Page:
UNDERSTANDING HOW MATERIALS IMPACT THE URBAN HEAT ISLAND EFFECT
Have you ever wondered what materials make the urban environment feel hotter, or hotter than green space? In the built environment people often overlook the specific materiality of their sidewalks, buildings, and roads. Infrastructure materials fall into the background, they are underfoot and can seem redundant in day-to-day life. But these materials are singlehandedly responsible for both causing- and mitigating the urban heat island effect.
To explore this further I combed the project corridor for a more micro, human-scale snapshot that could be representative of the breadth of the typical urban material palette. The intersection above captured a relatively holistic spectrum of what the public typically encounters, from a material standpoint, within the urban environment.
The graphic above functions as a thermal material palette of the urban environment, and the urban heat island effect. There are no doubt additional items that could be added and explored, but in its barest urban snapshot form we are able to thermally glimpse a lot of what is happening, and where it is occurring. The biggest takeaways:
- Shaded concrete measured within 5°F of the air temperature while exposed concrete averaged 20°F warmer. The shaded concrete was shaded by existing deciduous trees, with exposed concrete measuring upwards of 20°F warmer just a few feet away. Another interesting trait was the difference between new concrete and weathered concrete: new concrete’s brighter surface averaged 10°F cooler than weathered concrete. It would be interesting to compare concrete mixes of the weathered concrete’s original installation with the new sidewalk’s concrete mix. This time next year there will be a opportunity for a lot of these types of comparisons after construction of the new streetscape.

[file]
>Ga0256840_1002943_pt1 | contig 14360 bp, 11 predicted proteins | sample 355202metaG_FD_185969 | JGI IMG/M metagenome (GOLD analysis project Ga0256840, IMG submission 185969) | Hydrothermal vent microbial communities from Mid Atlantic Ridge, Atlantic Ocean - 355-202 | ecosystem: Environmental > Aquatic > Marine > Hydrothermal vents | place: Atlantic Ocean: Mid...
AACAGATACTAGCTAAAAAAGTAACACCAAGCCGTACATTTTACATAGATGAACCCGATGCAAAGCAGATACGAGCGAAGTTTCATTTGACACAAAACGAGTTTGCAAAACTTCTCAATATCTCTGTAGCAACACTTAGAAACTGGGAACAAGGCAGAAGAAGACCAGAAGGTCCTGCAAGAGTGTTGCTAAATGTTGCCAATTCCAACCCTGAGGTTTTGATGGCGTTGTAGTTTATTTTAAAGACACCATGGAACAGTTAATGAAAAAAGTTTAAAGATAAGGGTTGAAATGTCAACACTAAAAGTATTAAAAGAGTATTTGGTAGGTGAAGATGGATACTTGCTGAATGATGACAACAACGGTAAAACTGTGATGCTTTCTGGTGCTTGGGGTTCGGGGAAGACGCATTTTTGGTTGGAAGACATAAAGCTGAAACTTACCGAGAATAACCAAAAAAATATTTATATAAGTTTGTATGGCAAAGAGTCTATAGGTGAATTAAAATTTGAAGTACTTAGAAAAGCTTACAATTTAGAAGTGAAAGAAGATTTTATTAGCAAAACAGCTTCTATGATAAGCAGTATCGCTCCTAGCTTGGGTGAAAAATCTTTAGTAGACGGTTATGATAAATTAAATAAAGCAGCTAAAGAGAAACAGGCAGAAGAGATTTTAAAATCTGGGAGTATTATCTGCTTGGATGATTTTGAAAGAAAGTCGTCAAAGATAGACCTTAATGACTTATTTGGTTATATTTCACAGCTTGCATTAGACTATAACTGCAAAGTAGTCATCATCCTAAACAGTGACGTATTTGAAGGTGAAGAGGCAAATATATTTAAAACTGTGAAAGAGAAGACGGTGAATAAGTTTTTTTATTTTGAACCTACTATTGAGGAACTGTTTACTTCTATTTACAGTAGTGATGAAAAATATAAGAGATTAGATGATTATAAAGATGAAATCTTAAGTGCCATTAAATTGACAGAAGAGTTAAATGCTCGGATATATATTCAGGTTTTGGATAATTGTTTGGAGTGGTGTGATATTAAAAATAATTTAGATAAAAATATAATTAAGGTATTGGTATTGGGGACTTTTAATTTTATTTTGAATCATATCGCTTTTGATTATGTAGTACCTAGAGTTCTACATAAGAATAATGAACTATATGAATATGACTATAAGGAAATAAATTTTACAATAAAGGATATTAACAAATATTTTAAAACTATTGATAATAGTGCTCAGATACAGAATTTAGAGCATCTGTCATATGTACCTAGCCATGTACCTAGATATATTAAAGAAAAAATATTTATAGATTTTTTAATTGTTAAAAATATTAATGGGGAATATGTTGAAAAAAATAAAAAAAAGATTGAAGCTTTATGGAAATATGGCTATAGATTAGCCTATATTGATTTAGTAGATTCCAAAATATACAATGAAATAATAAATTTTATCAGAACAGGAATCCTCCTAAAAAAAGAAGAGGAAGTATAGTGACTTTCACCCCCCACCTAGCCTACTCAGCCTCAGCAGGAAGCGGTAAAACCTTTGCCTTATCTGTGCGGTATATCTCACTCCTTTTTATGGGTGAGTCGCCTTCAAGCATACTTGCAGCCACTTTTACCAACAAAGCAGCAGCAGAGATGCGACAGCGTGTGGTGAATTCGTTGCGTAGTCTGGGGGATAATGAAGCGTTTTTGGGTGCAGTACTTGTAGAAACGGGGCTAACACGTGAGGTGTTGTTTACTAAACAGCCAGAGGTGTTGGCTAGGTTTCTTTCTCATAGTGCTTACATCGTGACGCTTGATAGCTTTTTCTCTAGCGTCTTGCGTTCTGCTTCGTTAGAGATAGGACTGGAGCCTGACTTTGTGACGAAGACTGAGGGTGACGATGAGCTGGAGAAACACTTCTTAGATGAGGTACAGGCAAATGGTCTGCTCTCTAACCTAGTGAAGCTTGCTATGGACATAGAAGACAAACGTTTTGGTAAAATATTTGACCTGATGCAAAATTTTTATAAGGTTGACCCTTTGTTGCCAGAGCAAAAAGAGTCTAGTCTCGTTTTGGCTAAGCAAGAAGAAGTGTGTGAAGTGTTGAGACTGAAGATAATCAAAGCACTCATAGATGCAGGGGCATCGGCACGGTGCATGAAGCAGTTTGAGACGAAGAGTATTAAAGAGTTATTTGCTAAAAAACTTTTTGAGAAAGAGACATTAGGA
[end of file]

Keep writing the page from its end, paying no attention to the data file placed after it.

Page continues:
- The black bitumen rooftops measured >150°F. If you have been following this series it is déjà vu all over again. Steak is considered cooked ‘rare’ at about 120°F, ‘medium’ at 140°F, and ‘well done’ at 160°F. In the culinary world, much of our cities would be cooked ‘medium well’ every day all summer.
- Cars lighter in color measured >20°F cooler than black cars. I like black cars. I have owned black cars with black interior. Also, the cars I measured were parked which certainly impacts temperature readings, and with a relatively small and ephemeral urban footprint I am not sure how much their surface actually contributes to the urban heat island effect, but it was an interesting finding. Personally, I have noticed how much hotter the interior of a black car can become on a sunny day, and suspect the resources to cool it down – the engine, air conditioning, fans, subsequent exhaust etc – are significantly increased as a result of basic color options.